The obliviousness to momentousness of the music reminds me of that Auden poem describing an “untidy spot” on the canvas of an Old Master’s painting depicting an unnamed martyrdom where “dogs go on with their doggy life and the torturer’s horse scratches its innocent behind on a tree.”

Anyway, when the camera’s on Miles in profile, his body appropriately takes the shape of a question mark.

It’s like Miles is cool cubed, which being too too too cool, threatens to heat up into violence.

There’s tension, calculation in those eyes looking backwards into their skull. They’re not looking at what’s ever opposite of them in that studio.

But it’s the music that really matters. Check it out for yourself. The trumpet saying so what, so what, so what.

Do it, Miles.

[1] I’m imagining an on-line dictionary that provides multiple multimedia examples so that you really get a feel for the word

[2] My definition.


Where Have You Gone, Mary Shelly, a Nation Turns Its Lonely Eyes to You?

Boris Karloff in the 1935 film The Bride of Frankenstein, directed by James Whale.

Frankenstein: Universal Studios; Trump: Matt Rourke/AP

I have divorced myself from politics, not out of despair, but with the clear-eyed recognition that the number of my days has dwindled into a quantity imminently recognizable as finite.  Of course, my days have always been numbered, but with 80% or more of those rotations having disappeared in the rearview mirror, why squander precious unlabored respiration lamenting what you can’t control when you could be watching a Marx Brothers movie or listening to Rashaan Roland Kirk or holding hands while exchanging anecdotes?


“Boogie boogie boogie!”

That said, I do glance at headlines in the Times, often proclamations from a pathologically insecure man incapable of self-deprecation, a man who extolls self-proclaimed virtues like his “genius” or “sanity.” He boasts of his “top tier education” or his takes credit for the fact that under his watch no one has died in a commercial air crash.  Recently, he has become aweary, aweary of the First Amendment of the Constitution of a republic he would rather rule than govern.  To say that he is an egregious ass is to understate his odium.

Yet a third of the country approves of him and more than that voted for him despite his garish, cartoonish appearance, despite the bankruptcies, despite his impoverished vocabulary, despite his taking pride in grabbing the genitalia of women he has just met.  Evangelical Christians are particularly devoted to him for reasons that defy rational explanation.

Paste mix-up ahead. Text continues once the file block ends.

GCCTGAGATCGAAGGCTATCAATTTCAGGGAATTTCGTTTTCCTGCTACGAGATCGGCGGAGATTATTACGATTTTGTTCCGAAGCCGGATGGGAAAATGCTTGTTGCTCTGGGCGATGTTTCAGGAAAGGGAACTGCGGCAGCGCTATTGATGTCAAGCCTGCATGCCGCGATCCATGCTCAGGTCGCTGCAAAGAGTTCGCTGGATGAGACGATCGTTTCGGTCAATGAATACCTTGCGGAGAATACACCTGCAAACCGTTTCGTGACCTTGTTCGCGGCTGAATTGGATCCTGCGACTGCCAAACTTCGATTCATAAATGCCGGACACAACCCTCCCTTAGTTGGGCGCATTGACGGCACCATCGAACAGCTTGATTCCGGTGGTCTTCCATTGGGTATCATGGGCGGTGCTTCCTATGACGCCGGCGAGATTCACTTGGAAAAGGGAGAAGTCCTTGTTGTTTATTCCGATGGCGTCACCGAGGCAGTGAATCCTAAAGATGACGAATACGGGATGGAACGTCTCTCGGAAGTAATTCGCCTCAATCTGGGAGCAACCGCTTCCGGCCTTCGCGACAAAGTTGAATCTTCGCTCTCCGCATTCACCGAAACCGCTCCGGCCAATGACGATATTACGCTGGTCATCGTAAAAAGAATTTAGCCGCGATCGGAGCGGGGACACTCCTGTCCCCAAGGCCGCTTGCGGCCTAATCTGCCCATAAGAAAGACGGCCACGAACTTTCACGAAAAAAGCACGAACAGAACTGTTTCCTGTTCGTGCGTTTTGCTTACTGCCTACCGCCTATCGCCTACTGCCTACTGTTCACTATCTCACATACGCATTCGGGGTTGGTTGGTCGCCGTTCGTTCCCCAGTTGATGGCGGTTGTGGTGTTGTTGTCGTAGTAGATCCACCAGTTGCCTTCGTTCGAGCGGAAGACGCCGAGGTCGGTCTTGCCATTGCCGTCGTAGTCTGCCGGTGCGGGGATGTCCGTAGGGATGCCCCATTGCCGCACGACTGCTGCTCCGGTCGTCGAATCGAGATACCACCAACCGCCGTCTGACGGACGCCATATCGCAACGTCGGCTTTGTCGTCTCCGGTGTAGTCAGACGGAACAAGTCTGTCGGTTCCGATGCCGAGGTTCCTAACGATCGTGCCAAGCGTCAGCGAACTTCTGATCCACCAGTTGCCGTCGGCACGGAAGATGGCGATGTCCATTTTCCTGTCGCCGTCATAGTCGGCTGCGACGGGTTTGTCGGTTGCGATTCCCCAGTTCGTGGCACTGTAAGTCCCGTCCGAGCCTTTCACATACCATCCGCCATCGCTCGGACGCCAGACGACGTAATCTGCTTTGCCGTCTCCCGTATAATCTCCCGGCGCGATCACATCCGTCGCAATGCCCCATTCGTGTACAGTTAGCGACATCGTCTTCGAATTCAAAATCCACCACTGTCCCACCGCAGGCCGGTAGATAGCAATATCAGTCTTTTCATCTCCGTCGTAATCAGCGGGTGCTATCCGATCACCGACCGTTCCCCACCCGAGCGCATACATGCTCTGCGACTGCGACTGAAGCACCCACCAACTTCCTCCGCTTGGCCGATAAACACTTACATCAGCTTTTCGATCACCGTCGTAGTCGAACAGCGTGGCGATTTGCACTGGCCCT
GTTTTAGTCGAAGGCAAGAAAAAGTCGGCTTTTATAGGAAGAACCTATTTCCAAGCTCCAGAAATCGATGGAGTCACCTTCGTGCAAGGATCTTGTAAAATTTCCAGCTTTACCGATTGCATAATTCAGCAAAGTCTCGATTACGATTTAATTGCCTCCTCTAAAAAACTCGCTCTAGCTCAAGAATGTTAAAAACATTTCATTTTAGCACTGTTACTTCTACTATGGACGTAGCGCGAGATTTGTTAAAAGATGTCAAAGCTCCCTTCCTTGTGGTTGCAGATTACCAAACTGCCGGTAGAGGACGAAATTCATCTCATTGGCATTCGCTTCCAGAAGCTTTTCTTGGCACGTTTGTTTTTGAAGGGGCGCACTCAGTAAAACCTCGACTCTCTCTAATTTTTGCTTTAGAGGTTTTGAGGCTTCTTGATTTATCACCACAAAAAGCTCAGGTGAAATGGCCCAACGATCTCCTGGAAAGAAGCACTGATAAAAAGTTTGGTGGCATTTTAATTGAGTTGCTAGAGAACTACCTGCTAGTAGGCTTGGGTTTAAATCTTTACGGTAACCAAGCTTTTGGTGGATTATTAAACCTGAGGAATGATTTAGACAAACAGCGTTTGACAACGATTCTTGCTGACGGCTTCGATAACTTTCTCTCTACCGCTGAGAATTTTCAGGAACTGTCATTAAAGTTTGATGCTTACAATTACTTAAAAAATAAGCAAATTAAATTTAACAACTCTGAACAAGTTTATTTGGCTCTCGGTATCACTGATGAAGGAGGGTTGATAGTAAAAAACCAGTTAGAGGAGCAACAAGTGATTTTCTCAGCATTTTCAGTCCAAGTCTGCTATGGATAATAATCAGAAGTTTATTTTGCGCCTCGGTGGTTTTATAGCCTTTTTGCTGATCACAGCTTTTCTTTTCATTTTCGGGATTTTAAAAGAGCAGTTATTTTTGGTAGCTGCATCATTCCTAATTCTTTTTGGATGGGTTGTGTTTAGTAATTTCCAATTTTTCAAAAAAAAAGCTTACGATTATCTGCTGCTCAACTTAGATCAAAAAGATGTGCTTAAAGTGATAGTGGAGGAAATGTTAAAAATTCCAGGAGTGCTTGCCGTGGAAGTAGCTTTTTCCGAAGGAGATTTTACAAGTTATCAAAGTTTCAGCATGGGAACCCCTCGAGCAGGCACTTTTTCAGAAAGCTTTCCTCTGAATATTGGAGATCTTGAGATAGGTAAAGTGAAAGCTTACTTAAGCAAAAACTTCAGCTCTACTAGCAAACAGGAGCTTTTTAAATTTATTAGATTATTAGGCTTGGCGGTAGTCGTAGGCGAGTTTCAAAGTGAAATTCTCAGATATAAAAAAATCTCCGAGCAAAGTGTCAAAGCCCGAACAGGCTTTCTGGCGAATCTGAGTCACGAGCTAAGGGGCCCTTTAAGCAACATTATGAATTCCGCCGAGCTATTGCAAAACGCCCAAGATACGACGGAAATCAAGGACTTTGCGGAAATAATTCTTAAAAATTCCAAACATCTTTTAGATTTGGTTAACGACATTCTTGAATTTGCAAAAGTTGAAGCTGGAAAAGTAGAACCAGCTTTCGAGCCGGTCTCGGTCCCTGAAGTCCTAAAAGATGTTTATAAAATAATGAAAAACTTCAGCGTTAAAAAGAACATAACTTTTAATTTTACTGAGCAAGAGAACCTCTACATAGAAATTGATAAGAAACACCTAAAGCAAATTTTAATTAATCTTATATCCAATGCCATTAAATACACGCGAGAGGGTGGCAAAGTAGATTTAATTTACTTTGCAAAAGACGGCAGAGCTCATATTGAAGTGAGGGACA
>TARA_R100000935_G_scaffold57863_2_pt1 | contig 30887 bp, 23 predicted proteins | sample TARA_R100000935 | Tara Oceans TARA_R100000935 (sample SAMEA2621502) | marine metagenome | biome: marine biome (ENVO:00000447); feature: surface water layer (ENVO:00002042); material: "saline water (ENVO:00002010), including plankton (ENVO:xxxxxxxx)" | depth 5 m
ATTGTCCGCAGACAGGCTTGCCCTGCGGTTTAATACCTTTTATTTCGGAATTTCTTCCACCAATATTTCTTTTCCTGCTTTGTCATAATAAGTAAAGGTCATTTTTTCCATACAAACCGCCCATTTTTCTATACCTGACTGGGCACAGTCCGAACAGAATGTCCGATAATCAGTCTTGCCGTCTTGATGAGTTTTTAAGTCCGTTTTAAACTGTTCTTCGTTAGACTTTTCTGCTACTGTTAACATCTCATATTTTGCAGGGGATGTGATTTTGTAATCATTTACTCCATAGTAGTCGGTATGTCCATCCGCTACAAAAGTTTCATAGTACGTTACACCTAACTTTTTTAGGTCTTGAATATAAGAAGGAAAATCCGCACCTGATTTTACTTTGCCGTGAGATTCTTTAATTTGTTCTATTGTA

Of course, there is no easy explanation how a promoter of professional wrestling has come into the possession of the nuclear codes.  Pundits posit emotions like “resentment” or suggest nativist xenophobia as possible factors.  Then there’s that whipping girl Hillary Clinton whom many people simply abhor.  Recently I’ve read (in passing) that no one, including Trump, thought he could win (which, along with sloth, would explain why there was no transition plan).  So why not throw away your vote on Jill Stein or write in “Oprah Winfrey” since there is no way that Donald Trump could win?

Anyway, I’m contradicting myself by going on like this when I need to be rereading Frankenstein, which is due next Tuesday, the day after we celebrate the life of Martin Luther King, Jr.

I’ll let Mary Shelley have the last word.

 [I]f no man allowed any pursuit whatsoever to interfere with the tranquility of his domestic affections, Greece had not been enslaved, Caesar would have spared his country, America would have been discovered more gradually, and the empires of Mexico and Peru had not been destroyed.

Mary Shelly, Frankenstein, or the Modern Prometheus.


Ode to Lucinda, Southern Apologist Edition

Although I’ve had no correspondence with her except for a couple of emails, I feel like I know Lucinda Williams (who once a very long time ago shared the stage with my back-up spiritual advisor/next door neighbor, James T Crow).

James T Crow

I feel like I know Lucinda because her mama talks like my mama used to talk.

You better do what you’re told.
When I get back this room better be picked-up.

I feel like I know Lucinda because we both grew up in an undiscovered Tennessee Williams play.

These lines from “Greenville” bring to mind my ol’ man:

You drink hard liquor; you come on strong.

You lose your temper when someone looks at you wrong.

And these the premarital I-and-I:

I see you sleeping in the car
Curled up on the back seat
Parked outside of a bar.

And these, the people of my region: